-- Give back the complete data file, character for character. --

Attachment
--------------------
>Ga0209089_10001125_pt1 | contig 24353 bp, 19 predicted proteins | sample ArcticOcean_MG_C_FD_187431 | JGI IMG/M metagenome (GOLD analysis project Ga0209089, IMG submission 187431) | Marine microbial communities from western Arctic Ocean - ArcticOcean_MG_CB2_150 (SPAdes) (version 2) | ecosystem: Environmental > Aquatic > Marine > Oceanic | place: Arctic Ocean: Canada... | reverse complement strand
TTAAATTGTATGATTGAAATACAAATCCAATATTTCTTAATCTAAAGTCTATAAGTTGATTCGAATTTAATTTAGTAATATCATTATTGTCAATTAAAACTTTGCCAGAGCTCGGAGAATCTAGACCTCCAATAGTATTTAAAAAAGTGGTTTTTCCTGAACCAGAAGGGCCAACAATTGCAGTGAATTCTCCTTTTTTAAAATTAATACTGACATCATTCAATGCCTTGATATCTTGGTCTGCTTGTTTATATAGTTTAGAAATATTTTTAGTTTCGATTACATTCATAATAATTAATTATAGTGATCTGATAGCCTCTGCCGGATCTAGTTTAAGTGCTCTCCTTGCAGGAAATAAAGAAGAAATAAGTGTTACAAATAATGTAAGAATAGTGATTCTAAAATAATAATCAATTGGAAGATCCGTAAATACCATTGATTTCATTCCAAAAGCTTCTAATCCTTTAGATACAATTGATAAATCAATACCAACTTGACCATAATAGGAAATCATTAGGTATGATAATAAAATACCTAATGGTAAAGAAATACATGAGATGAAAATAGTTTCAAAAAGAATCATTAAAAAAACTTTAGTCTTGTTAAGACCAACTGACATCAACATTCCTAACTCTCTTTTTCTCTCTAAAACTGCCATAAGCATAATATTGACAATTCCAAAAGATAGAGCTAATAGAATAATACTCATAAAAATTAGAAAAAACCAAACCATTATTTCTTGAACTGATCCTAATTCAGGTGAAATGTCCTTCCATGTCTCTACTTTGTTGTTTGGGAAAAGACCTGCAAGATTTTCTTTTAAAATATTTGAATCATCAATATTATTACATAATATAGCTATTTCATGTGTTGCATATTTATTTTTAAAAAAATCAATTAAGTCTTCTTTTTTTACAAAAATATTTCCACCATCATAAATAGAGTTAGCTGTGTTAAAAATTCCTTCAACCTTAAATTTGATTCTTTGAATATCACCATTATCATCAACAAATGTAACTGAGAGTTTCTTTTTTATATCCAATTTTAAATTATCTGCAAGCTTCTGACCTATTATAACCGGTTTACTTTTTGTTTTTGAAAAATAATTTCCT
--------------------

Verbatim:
>Ga0209089_10001125_pt1 | contig 24353 bp, 19 predicted proteins | sample ArcticOcean_MG_C_FD_187431 | JGI IMG/M metagenome (GOLD analysis project Ga0209089, IMG submission 187431) | Marine microbial communities from western Arctic Ocean - ArcticOcean_MG_CB2_150 (SPAdes) (version 2) | ecosystem: Environmental > Aquatic > Marine > Oceanic | place: Arctic Ocean: Canada... | reverse complement strand
TTAAATTGTATGATTGAAATACAAATCCAATATTTCTTAATCTAAAGTCTATAAGTTGATTCGAATTTAATTTAGTAATATCATTATTGTCAATTAAAACTTTGCCAGAGCTCGGAGAATCTAGACCTCCAATAGTATTTAAAAAAGTGGTTTTTCCTGAACCAGAAGGGCCAACAATTGCAGTGAATTCTCCTTTTTTAAAATTAATACTGACATCATTCAATGCCTTGATATCTTGGTCTGCTTGTTTATATAGTTTAGAAATATTTTTAGTTTCGATTACATTCATAATAATTAATTATAGTGATCTGATAGCCTCTGCCGGATCTAGTTTAAGTGCTCTCCTTGCAGGAAATAAAGAAGAAATAAGTGTTACAAATAATGTAAGAATAGTGATTCTAAAATAATAATCAATTGGAAGATCCGTAAATACCATTGATTTCATTCCAAAAGCTTCTAATCCTTTAGATACAATTGATAAATCAATACCAACTTGACCATAATAGGAAATCATTAGGTATGATAATAAAATACCTAATGGTAAAGAAATACATGAGATGAAAATAGTTTCAAAAAGAATCATTAAAAAAACTTTAGTCTTGTTAAGACCAACTGACATCAACATTCCTAACTCTCTTTTTCTCTCTAAAACTGCCATAAGCATAATATTGACAATTCCAAAAGATAGAGCTAATAGAATAATACTCATAAAAATTAGAAAAAACCAAACCATTATTTCTTGAACTGATCCTAATTCAGGTGAAATGTCCTTCCATGTCTCTACTTTGTTGTTTGGGAAAAGACCTGCAAGATTTTCTTTTAAAATATTTGAATCATCAATATTATTACATAATATAGCTATTTCATGTGTTGCATATTTATTTTTAAAAAAATCAATTAAGTCTTCTTTTTTTACAAAAATATTTCCACCATCATAAATAGAGTTAGCTGTGTTAAAAATTCCTTCAACCTTAAATTTGATTCTTTGAATATCACCATTATCATCAACAAATGTAACTGAGAGTTTCTTTTTTATATCCAATTTTAAATTATCTGCAAGCTTCTGACCTATTATAACCGGTTTACTTTTTGTTTTTGAAAAATAATTTCCT